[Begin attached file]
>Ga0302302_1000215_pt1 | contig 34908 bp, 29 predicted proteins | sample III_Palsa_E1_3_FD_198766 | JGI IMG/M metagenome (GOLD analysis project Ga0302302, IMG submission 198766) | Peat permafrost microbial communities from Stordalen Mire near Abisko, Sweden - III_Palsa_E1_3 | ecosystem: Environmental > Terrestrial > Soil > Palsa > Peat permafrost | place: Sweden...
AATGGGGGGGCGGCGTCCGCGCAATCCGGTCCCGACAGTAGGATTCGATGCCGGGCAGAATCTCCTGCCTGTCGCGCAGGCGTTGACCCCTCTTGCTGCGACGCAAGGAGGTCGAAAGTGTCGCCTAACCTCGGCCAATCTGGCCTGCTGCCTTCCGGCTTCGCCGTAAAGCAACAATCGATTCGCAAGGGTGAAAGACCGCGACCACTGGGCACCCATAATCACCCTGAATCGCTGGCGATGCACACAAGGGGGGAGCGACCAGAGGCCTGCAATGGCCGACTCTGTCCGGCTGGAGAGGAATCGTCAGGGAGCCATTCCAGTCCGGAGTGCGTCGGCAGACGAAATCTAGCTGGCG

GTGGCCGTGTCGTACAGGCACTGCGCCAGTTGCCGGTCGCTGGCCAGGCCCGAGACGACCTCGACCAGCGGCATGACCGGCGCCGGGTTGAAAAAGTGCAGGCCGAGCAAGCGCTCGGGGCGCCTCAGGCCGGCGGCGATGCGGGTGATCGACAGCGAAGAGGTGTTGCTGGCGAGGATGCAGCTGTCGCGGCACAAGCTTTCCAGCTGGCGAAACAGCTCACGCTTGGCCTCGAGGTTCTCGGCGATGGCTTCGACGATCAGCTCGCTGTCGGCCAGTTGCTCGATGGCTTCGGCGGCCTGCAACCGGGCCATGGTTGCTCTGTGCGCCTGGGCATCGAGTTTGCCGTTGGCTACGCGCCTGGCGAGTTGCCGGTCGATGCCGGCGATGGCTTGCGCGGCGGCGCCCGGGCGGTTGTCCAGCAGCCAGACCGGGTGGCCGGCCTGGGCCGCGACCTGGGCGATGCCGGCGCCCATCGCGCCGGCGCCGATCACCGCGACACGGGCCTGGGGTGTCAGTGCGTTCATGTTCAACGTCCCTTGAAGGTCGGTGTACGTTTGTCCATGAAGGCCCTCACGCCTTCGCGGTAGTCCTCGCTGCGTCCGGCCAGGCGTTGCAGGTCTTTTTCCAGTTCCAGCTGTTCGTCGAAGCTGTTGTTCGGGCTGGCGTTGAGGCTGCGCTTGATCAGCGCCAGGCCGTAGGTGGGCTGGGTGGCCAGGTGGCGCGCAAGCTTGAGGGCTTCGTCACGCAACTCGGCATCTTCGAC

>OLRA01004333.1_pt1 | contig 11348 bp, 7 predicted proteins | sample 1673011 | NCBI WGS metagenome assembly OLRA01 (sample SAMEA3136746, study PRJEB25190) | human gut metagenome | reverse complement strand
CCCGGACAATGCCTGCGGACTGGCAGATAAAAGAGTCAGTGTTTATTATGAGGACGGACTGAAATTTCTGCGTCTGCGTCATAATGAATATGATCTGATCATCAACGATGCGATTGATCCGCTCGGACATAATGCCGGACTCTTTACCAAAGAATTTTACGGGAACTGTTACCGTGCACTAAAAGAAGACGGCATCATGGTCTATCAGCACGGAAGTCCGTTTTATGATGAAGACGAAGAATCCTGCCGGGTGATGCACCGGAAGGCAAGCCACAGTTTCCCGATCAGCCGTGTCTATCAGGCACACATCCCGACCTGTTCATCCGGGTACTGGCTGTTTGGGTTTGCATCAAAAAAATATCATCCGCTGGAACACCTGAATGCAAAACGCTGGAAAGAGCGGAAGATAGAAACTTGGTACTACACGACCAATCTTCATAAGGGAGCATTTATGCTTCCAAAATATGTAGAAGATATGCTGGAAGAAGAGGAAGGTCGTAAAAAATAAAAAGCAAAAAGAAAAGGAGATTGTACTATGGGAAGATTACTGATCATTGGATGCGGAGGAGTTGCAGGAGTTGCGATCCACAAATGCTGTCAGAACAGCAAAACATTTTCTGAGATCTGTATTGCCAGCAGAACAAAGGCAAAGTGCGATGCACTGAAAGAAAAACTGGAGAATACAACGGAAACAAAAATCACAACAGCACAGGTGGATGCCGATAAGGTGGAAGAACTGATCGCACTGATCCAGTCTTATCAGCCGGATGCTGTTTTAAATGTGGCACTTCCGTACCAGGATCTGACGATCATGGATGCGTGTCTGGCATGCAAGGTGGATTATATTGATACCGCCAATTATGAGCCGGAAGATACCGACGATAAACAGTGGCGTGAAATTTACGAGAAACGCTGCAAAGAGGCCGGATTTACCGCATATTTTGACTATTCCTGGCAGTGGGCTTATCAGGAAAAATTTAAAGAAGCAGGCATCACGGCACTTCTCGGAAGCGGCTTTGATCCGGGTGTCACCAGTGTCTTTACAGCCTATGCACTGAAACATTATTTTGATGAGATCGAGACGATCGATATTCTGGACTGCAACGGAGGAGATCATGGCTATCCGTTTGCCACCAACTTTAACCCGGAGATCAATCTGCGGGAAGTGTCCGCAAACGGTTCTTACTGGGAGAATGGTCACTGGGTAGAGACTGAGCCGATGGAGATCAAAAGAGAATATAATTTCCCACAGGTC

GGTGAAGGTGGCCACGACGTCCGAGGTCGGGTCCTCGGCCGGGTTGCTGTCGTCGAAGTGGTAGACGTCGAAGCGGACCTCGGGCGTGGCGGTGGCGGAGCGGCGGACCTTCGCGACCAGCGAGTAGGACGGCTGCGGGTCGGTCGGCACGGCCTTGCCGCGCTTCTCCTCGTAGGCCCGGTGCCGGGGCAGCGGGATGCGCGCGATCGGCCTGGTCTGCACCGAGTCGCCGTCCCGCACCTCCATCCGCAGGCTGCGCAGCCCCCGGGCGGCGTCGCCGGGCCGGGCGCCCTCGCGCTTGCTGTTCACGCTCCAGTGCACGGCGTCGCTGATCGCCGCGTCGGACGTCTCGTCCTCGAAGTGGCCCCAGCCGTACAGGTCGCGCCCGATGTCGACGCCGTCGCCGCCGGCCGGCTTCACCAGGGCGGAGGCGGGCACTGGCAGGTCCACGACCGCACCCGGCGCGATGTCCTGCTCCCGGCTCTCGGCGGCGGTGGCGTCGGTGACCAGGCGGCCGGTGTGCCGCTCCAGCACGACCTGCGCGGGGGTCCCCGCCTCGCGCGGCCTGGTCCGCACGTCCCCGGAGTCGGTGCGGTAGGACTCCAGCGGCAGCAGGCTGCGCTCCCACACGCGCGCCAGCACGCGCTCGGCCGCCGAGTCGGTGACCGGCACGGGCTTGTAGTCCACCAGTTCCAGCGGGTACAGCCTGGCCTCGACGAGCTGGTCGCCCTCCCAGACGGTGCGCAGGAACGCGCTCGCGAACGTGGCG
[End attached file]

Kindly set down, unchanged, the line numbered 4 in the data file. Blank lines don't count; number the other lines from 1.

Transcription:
>OLRA01004333.1_pt1 | contig 11348 bp, 7 predicted proteins | sample 1673011 | NCBI WGS metagenome assembly OLRA01 (sample SAMEA3136746, study PRJEB25190) | human gut metagenome | reverse complement strand